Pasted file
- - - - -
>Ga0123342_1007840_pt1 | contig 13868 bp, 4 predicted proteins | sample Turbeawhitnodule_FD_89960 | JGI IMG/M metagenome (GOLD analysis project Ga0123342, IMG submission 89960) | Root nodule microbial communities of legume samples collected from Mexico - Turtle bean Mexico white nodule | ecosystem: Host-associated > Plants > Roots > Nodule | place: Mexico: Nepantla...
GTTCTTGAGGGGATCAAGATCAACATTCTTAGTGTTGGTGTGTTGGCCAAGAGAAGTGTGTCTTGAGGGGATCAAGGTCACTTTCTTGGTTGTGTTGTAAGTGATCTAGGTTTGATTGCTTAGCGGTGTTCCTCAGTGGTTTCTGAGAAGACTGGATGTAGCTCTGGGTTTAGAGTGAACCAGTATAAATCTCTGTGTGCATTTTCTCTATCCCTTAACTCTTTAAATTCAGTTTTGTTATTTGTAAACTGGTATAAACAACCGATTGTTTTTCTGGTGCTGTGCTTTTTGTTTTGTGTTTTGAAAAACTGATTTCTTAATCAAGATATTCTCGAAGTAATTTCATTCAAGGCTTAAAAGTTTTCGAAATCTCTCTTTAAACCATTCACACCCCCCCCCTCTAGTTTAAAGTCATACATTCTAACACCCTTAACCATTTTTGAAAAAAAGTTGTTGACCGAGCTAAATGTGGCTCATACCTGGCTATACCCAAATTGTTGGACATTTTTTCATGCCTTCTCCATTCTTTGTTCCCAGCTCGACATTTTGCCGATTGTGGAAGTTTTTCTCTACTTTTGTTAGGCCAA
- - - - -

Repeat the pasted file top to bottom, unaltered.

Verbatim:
>Ga0123342_1007840_pt1 | contig 13868 bp, 4 predicted proteins | sample Turbeawhitnodule_FD_89960 | JGI IMG/M metagenome (GOLD analysis project Ga0123342, IMG submission 89960) | Root nodule microbial communities of legume samples collected from Mexico - Turtle bean Mexico white nodule | ecosystem: Host-associated > Plants > Roots > Nodule | place: Mexico: Nepantla...
GTTCTTGAGGGGATCAAGATCAACATTCTTAGTGTTGGTGTGTTGGCCAAGAGAAGTGTGTCTTGAGGGGATCAAGGTCACTTTCTTGGTTGTGTTGTAAGTGATCTAGGTTTGATTGCTTAGCGGTGTTCCTCAGTGGTTTCTGAGAAGACTGGATGTAGCTCTGGGTTTAGAGTGAACCAGTATAAATCTCTGTGTGCATTTTCTCTATCCCTTAACTCTTTAAATTCAGTTTTGTTATTTGTAAACTGGTATAAACAACCGATTGTTTTTCTGGTGCTGTGCTTTTTGTTTTGTGTTTTGAAAAACTGATTTCTTAATCAAGATATTCTCGAAGTAATTTCATTCAAGGCTTAAAAGTTTTCGAAATCTCTCTTTAAACCATTCACACCCCCCCCCTCTAGTTTAAAGTCATACATTCTAACACCCTTAACCATTTTTGAAAAAAAGTTGTTGACCGAGCTAAATGTGGCTCATACCTGGCTATACCCAAATTGTTGGACATTTTTTCATGCCTTCTCCATTCTTTGTTCCCAGCTCGACATTTTGCCGATTGTGGAAGTTTTTCTCTACTTTTGTTAGGCCAA